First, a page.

2019 Acura MDX AWD A-SPEC Review

A-SPEC-ial trim makes the 3-row crossover even better

Amos Kwon, Editor-In-Chief

Positives: Great driving dynamics for a mid-size crossover, slick styling with the right amount of aggression, ample room inside, faster than it needs to be.
Negatives: Still confusing twin screens, infotainment controls unnecessarily large, transmission is slow to shift.
Bottom Line: The MDX A-SPEC adds visual punch to an already handsome premium crossover, and the driving dynamics are excellent. Who says you have to compromise when you have haul a big family? The MDX A-SPEC might not have more power than the stock MDX, but the more aggressive look backs up the performance well. It's also roomy and comfortable. Our only wish is for a better infotainment system.
The Acura MDX has established itself as the best-selling premium three-row crossover on the market. Now, the brand has added an A-SPEC trim level to the model, but it doesn't add power or performance to the mix, instead opting for visual tweaks inside and out that make it look sportier than its brethren. The naturally-aspirated V6 engine remains, and it's got more than enough grunt to satisfy driving enthusiasts. We helmed the A-SPEC trim level for a week. Read our full review below.

Driving Experience



The MDX A-SPEC might not be the fastest trim (that label goes to the MDX Sport Hybrid), but it's plenty quick and capable. If you want a three-row crossover that won't put you to sleep, look no further.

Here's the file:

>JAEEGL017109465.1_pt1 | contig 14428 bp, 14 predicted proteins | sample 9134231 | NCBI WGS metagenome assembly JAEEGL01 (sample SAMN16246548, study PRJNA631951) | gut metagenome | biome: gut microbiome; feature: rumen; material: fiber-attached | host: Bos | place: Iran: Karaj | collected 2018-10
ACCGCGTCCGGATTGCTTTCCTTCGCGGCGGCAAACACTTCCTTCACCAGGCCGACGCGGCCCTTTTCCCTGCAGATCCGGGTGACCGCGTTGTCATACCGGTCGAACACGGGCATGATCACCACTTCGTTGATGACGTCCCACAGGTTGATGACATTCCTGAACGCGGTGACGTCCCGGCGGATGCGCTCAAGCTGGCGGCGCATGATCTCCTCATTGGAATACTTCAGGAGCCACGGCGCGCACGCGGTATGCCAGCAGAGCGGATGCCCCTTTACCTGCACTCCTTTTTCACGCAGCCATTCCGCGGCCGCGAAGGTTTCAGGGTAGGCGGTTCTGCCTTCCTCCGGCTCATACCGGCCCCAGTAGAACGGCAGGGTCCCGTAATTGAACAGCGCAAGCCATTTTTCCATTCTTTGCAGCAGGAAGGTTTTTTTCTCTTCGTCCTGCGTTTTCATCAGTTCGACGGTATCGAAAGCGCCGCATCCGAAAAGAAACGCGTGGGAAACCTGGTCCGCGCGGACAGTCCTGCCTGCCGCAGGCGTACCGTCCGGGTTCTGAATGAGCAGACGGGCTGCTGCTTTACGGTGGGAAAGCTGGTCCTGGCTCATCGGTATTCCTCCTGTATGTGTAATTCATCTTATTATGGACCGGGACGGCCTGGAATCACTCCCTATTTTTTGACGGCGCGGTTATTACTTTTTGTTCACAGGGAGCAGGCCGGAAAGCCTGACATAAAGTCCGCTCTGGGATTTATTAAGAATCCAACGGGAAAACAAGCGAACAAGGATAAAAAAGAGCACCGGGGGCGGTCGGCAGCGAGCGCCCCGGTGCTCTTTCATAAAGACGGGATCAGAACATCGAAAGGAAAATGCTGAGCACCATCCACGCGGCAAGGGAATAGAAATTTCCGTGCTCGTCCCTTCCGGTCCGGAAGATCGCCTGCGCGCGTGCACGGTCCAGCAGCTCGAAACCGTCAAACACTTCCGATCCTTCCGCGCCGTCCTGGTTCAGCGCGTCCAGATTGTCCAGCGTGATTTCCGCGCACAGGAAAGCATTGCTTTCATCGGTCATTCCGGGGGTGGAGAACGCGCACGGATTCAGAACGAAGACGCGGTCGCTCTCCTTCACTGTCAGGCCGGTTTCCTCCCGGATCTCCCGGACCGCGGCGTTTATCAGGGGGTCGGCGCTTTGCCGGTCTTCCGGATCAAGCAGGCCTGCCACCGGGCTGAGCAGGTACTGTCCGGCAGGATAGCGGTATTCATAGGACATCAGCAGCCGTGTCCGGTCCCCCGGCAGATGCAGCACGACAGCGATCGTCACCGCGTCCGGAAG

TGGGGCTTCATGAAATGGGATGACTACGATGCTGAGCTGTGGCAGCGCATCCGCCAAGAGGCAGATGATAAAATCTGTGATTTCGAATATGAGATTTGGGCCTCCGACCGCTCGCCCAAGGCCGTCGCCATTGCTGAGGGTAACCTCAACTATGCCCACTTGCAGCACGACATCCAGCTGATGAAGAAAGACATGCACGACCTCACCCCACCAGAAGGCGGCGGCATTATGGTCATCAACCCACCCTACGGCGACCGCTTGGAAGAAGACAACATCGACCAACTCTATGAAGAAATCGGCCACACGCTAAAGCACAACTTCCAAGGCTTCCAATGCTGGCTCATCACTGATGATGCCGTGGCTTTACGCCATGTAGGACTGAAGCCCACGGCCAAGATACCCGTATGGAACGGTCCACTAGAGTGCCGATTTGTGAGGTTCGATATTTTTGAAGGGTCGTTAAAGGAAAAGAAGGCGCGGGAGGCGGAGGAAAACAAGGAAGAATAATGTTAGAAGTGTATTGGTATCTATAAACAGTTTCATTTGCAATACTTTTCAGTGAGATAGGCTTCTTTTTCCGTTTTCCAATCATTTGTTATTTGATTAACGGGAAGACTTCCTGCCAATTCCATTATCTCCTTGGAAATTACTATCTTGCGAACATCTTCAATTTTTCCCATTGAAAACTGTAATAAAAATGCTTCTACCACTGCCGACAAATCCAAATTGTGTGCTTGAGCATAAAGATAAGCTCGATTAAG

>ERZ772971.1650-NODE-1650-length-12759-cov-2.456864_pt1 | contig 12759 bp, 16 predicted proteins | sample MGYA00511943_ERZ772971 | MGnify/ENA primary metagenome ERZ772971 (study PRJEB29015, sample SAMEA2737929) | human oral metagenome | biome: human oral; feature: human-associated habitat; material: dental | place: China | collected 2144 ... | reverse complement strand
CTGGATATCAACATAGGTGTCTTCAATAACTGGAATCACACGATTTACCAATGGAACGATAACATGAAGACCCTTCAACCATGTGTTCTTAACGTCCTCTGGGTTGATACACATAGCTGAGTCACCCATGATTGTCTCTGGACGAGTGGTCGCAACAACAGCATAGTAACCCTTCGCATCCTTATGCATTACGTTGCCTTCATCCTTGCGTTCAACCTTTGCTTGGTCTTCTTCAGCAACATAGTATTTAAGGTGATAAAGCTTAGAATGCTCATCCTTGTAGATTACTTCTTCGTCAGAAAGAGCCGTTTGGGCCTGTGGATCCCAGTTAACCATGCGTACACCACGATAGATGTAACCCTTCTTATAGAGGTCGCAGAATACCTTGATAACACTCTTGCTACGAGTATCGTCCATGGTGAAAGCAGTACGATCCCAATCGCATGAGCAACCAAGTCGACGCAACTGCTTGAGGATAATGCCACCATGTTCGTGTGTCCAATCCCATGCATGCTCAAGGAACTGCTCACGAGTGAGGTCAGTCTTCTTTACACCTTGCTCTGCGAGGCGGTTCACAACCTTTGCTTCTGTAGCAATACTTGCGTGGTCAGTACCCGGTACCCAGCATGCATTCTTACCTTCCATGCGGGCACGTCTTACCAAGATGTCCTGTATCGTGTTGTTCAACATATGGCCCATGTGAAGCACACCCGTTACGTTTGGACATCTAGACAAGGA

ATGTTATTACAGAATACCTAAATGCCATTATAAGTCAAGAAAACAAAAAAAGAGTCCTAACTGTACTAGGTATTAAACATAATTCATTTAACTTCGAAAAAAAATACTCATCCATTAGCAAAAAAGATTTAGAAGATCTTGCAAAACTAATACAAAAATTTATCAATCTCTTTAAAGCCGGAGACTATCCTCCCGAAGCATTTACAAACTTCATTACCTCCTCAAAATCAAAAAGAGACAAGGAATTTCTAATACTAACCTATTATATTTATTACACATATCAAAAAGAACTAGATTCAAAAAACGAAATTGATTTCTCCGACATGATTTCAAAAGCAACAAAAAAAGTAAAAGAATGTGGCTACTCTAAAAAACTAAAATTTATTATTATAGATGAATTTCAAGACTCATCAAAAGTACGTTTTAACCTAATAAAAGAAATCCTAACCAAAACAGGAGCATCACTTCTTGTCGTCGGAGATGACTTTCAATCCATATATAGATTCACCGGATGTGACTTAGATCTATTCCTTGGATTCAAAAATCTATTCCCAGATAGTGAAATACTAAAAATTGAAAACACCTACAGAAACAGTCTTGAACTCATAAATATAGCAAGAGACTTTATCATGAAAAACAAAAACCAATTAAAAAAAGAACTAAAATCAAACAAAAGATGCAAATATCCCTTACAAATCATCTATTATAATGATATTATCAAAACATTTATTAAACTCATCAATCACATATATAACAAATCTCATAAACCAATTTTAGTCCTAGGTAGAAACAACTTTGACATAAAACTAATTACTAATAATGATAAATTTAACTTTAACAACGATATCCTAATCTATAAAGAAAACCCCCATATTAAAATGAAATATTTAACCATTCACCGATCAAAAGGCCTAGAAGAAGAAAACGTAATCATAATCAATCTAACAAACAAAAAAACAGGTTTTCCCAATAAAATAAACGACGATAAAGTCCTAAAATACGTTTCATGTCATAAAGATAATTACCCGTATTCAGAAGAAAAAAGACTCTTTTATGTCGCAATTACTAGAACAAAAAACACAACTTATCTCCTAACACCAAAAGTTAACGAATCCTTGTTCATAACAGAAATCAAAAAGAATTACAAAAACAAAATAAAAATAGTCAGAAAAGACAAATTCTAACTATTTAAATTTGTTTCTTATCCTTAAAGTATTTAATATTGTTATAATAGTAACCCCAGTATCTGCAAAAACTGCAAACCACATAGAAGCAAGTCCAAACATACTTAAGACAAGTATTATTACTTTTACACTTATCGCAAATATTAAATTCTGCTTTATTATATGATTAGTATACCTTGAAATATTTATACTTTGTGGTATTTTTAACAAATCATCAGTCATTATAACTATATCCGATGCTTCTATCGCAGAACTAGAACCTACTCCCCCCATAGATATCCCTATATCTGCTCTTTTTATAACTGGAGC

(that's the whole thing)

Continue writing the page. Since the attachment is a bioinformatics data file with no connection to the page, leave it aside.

Ride Quality: The suspension is the same as in the regular MDX, but that's not bad at all. In fact, it toes the line properly between firm and comfy. It never felt deterred by pavement irregularities, even when driven hard.

Acceleration: Though there's some delay, the power is undeniable. 0-60 comes in at a little over six seconds, which is quite fast. The bigger exhaust pipes add an aggressive throatiness, too.

Braking: The brake pedal is progressive, and stopping distances are short. There's no nose-dive to speak of, either.

Steering: Steering is sharp and actually has some feeback. The turn-in is surprisingly quick, and there's good on centeredness at highway speeds.

Handling: The handling in MDX is one of the best in its class with great body control and good balance. It can manage being pushed without feeling like its out of sorts. Super-Handling AWD (SH-AWD) works very well by monitoring traction constantly to provide more control and also to enhance performance with torque vectoring capability that puts power to the outside rear wheel when cornering. It's a great system thae makes the MDX stand out.




For some strange reason, Acura still insists on giving its vehicles a two-screen infotainment setup, which seems like one screen too many. The tech inside the MDX A-SPEC isn't bad, but it could use some simplification.

Infotainment System: The two stacked screens look odd, and the graphics aren't particularly good. It also seems strange that the climate controls are located between the bottom screen and the infotainment controls. We found the whole system a bit frustrating to use.

Controls: We don't like the big infotainment control knob in the center stack. It operates the top screen rather than the bottom one, which is touch control only. We also hate the pushbutton transmission, which you have to look at to operate. Give us a traditional shifter or even a rotary shifter.




The MDX is a handsome crossover now that Acura figured out what a good-looking grille is. The A-SPEC package adds wider wheels with dark chrome, lower profile tires, a special front fascia, and dark chrome exterior trim. The changes add visual aggressiveness that's not overdone and looks quite good regardless of the paint color.

Front: The unique fascia provides a darkened chrome grille and the removal of chrome pieces that surround the foglights in the regular MDX. The look is clean but mean, and we give it a thumbs up.